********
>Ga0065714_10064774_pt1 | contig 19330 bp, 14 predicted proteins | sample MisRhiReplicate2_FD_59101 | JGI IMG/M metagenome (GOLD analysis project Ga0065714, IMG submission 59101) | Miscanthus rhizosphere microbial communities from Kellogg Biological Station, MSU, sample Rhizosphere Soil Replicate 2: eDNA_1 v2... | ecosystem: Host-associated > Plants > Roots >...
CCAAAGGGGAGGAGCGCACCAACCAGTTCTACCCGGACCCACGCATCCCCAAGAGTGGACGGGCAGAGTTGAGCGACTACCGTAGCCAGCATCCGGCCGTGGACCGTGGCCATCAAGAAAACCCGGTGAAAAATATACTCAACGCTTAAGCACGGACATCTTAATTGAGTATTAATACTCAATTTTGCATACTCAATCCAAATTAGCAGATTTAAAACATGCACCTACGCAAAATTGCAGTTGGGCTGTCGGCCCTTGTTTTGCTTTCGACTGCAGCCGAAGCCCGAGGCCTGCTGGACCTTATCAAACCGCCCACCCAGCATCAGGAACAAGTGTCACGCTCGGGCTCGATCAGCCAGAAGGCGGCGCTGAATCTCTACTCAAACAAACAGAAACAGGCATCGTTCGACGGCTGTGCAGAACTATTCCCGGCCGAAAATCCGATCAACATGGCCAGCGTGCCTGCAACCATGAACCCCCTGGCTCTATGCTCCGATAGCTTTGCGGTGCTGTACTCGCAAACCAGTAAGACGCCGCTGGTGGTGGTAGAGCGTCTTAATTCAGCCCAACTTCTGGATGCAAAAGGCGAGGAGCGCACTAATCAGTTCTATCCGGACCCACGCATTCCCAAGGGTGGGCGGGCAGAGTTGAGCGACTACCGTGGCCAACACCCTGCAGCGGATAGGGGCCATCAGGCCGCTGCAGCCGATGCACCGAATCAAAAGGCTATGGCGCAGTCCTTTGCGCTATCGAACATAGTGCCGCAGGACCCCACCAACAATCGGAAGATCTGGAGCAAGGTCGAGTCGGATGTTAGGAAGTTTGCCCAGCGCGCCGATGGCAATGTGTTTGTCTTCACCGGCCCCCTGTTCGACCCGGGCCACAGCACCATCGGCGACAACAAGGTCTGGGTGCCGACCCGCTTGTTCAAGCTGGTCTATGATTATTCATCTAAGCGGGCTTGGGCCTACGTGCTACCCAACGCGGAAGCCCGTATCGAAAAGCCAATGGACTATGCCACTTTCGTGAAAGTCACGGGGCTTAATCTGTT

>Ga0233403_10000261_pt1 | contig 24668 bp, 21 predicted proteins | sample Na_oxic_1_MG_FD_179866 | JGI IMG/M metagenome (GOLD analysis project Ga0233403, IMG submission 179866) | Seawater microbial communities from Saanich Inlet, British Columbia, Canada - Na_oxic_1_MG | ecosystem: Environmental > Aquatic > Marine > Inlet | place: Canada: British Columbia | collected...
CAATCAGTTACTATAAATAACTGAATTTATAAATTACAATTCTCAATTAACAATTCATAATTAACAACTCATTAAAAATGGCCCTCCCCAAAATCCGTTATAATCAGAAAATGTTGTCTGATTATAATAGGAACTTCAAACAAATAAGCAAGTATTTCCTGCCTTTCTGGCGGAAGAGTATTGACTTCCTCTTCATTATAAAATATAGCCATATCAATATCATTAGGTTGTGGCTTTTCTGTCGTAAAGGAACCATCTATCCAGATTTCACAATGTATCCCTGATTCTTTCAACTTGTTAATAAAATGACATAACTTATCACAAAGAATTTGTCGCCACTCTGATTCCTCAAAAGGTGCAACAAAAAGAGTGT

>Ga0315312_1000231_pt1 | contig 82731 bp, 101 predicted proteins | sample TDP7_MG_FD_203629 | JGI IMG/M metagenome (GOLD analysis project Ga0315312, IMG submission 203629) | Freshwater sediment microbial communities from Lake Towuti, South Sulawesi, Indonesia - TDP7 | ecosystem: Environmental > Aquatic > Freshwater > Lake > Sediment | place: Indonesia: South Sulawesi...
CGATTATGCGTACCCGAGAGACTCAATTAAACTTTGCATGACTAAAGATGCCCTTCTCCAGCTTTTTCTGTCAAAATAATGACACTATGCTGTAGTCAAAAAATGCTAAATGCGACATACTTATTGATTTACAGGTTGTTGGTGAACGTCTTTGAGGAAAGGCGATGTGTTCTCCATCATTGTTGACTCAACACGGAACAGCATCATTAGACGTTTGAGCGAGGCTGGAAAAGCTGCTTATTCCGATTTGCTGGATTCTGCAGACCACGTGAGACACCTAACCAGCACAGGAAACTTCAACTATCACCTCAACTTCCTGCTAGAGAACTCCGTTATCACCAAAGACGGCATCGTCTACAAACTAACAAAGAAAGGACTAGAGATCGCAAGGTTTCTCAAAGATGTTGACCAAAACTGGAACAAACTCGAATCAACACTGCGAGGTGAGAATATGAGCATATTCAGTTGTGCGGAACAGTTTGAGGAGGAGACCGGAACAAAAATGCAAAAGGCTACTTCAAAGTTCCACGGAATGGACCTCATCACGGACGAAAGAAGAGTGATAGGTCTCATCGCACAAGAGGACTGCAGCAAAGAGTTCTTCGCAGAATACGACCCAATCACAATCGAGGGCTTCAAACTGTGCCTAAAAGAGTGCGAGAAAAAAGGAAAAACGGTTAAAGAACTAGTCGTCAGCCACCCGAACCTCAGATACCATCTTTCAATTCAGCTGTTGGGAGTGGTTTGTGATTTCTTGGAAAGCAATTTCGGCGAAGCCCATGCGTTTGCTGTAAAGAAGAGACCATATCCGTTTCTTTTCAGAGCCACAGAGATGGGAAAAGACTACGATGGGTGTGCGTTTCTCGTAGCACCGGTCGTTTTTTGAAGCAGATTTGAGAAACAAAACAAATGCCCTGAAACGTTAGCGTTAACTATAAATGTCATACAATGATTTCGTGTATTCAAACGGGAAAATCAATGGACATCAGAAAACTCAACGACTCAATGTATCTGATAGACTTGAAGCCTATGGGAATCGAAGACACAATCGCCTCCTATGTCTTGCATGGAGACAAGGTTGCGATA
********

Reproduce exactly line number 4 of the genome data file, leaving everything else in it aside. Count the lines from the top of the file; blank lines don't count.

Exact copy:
CAATCAGTTACTATAAATAACTGAATTTATAAATTACAATTCTCAATTAACAATTCATAATTAACAACTCATTAAAAATGGCCCTCCCCAAAATCCGTTATAATCAGAAAATGTTGTCTGATTATAATAGGAACTTCAAACAAATAAGCAAGTATTTCCTGCCTTTCTGGCGGAAGAGTATTGACTTCCTCTTCATTATAAAATATAGCCATATCAATATCATTAGGTTGTGGCTTTTCTGTCGTAAAGGAACCATCTATCCAGATTTCACAATGTATCCCTGATTCTTTCAACTTGTTAATAAAATGACATAACTTATCACAAAGAATTTGTCGCCACTCTGATTCCTCAAAAGGTGCAACAAAAAGAGTGT